Another new trend that will help sustain flows to the US is greater Chinese interest in advanced service sector assets. Firms are gearing up for above-trend growth of services in a rebalanced Chinese economy, and overseas operations will help them gain a competitive advantage in the form of human talent, experience, brand value and other things. Financial services, entertainment and IT services will attract great interest in coming years, and with its world-class service sector the US is well positioned for this trend. The $2.6 billion acquisition of movie theater chain AMC by Dalian Wanda and the announced $4.2 billion takeover of International Lease Finance Corp (ILFC) illustrate the potential for larger-scale deals in these industries.
The Role of Policy and Politics
While commercial opportunities are driving deal-making, our data set also highlights the importance of political factors for Chinese investment patterns in both economies. Differences in national security screenings and the level of public scrutiny are already impacting flows in a number of industries.
Infrastructure is the most obvious example, where European officials welcomed Chinese investment in airports, electricity grids and ports. Including utilities, Chinese firms spent close to $6 billion on European infrastructure assets, highlighting the great demand for passive long-term investments in safe haven economies. Investments in US infrastructure assets would make commercial sense for Chinese state enterprises and sovereign investment vehicles as well, but the reactions to similar earlier investments such as the Dubai Ports World controversy in 2006 seem to have made Chinese investors cautious about US infrastructure plays.
National security concerns are also affecting investment in high-tech sectors. Chinese telecommunications equipment firms for example spent more than three times as much in Europe than in the US, where CFIUS has interfered with several deals and firms have seen their business prospects diminished by intervention from US government officials, members of Congress and the security community. Another example is aviation, where the US received about twice as much investment as the EU, but several deals fell apart due to security concerns over the dual application of those technologies. The $1.8 billion takeover of Hawker Beechcraft in 2012, for example, was abandoned partially due to concerns over the separation of defense-related business activities.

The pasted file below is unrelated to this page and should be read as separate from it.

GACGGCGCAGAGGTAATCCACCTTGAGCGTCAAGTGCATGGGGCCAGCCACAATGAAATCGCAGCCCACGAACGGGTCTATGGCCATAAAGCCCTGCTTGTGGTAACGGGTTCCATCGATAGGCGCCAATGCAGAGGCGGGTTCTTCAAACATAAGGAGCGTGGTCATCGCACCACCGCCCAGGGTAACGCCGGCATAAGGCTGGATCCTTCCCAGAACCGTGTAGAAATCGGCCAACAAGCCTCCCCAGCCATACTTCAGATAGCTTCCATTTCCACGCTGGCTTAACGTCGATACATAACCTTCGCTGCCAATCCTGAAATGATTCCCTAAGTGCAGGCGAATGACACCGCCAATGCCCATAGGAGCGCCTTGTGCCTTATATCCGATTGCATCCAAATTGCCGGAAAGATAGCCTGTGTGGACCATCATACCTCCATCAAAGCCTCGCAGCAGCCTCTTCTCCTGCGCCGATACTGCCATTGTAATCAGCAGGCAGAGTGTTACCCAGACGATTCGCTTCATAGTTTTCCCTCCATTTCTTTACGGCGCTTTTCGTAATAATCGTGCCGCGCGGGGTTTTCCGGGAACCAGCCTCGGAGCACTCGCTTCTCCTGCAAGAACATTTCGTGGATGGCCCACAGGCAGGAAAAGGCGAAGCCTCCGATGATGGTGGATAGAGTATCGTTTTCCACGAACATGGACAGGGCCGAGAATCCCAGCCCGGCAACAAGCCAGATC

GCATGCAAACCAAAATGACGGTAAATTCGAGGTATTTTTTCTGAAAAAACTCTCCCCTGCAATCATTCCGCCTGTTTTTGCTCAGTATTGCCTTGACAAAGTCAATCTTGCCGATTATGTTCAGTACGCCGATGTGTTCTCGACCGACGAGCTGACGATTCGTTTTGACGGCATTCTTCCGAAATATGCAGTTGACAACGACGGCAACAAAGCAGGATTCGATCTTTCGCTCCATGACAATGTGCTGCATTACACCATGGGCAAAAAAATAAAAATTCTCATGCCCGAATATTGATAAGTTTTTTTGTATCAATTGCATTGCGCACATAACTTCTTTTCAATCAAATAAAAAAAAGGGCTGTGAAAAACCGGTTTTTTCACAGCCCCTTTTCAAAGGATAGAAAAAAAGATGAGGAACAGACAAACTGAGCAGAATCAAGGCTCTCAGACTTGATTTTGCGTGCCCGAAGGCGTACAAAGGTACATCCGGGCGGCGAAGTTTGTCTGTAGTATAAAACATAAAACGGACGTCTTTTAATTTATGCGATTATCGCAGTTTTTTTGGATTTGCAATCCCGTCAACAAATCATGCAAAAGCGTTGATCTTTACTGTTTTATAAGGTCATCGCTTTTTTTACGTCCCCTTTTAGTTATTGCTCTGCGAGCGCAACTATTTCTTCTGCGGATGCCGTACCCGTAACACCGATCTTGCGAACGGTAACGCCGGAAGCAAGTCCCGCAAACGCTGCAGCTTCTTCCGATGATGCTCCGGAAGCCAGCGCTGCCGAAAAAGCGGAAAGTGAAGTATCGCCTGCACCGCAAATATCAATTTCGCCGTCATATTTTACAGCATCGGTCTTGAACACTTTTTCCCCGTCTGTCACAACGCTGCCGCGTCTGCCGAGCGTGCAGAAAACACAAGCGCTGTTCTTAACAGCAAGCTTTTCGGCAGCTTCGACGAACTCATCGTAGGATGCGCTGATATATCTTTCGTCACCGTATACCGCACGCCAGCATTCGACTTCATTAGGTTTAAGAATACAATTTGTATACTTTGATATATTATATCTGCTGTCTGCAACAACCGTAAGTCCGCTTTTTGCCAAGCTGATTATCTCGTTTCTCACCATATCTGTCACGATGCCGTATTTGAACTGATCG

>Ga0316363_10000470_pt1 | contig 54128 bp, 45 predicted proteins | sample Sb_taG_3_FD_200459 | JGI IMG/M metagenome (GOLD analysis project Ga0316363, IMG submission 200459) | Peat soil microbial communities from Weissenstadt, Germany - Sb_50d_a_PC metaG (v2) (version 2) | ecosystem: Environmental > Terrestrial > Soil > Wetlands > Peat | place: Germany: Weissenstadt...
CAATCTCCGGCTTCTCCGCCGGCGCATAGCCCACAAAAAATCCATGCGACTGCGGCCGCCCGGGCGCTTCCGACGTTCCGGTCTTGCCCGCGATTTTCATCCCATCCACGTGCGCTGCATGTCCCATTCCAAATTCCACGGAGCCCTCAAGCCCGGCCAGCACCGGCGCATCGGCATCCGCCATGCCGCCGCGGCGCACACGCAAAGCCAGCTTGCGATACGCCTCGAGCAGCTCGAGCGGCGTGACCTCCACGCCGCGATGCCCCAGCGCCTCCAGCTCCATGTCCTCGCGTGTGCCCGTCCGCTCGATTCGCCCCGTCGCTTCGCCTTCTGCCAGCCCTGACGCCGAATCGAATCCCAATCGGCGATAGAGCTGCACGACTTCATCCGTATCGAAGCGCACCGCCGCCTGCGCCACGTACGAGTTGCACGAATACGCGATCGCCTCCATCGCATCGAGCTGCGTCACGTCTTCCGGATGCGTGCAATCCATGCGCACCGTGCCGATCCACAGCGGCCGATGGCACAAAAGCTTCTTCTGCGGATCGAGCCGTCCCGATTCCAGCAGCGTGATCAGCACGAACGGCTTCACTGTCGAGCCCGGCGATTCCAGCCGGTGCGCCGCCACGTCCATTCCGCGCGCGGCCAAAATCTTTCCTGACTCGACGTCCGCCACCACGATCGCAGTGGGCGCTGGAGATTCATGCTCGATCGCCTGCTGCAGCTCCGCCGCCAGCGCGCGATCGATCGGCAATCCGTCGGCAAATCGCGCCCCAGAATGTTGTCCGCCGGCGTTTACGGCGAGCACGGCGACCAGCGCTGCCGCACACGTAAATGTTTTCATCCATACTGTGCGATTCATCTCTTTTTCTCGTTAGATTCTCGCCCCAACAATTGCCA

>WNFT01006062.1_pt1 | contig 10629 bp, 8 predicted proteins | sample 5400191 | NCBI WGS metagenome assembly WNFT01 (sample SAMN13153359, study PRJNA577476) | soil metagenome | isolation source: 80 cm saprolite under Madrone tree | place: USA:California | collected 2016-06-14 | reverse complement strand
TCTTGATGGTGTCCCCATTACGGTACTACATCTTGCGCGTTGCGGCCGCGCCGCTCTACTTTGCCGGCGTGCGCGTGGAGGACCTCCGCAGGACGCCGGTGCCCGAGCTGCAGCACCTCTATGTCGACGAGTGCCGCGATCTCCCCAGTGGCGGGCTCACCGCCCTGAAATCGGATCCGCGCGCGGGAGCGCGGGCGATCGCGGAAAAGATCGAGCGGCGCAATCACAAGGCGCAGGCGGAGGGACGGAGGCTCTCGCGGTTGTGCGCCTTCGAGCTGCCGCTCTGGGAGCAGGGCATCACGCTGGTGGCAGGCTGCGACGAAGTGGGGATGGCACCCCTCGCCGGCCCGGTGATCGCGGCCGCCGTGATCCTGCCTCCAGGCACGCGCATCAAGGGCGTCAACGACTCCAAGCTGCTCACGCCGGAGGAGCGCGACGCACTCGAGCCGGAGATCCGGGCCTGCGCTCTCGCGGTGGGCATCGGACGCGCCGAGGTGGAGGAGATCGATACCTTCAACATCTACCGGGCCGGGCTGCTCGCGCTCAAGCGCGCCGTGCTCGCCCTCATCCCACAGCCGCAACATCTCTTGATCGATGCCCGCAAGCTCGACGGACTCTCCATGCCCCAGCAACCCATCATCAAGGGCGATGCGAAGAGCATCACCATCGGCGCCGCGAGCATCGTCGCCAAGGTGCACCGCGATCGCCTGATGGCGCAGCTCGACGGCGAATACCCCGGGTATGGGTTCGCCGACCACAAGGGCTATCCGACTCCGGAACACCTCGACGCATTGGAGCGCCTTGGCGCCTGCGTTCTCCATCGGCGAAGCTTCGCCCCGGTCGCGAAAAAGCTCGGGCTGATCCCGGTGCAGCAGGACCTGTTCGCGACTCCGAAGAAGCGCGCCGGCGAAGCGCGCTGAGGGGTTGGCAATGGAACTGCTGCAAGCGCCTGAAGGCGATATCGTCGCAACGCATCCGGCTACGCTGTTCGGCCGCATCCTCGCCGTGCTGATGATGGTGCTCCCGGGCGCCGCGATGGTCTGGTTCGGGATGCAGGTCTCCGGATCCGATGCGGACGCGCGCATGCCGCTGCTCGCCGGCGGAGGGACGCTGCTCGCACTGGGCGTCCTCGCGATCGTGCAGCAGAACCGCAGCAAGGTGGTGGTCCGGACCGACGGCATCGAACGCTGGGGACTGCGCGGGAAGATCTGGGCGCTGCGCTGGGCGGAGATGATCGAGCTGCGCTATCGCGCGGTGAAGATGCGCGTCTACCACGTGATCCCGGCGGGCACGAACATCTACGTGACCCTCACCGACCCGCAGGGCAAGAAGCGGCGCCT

As the Chinese economy matures and firms become more experienced at doing business abroad, Chinese interest in advanced economy assets will continue to be strong in coming years. Europe has attracted more Chinese capital in past two years, but this was as a cyclical deviation rather than a structural phenomenon. The United States remain an attractive place for Chinese companies to invest and its attraction will only grow with stronger signs of economic recovery and increasing appetite for service sector assets.
The political response will be critical for future deal-making in both economies. National security reviews and politicization of deals are already impacting investment patterns, particularly in US infrastructure and high tech industries. Looking forward, political risk for Chinese buyers can be expected to further increase: governments will have to handle a much larger number of Chinese transactions than in the past; they will have to adapt their review criteria and mechanisms to technological change and new security assessments; and they will have to find ways to address new challenges such as competitive advantages of state-owned enterprises or reciprocity in market access. In addition, it is likely that other bilateral tensions — such as the recent debates over state-sponsored cyber espionage or accounting frauds – will spill over into the cross-border investment arena, which will further increase the risk of politicization outside of the formal government screening process.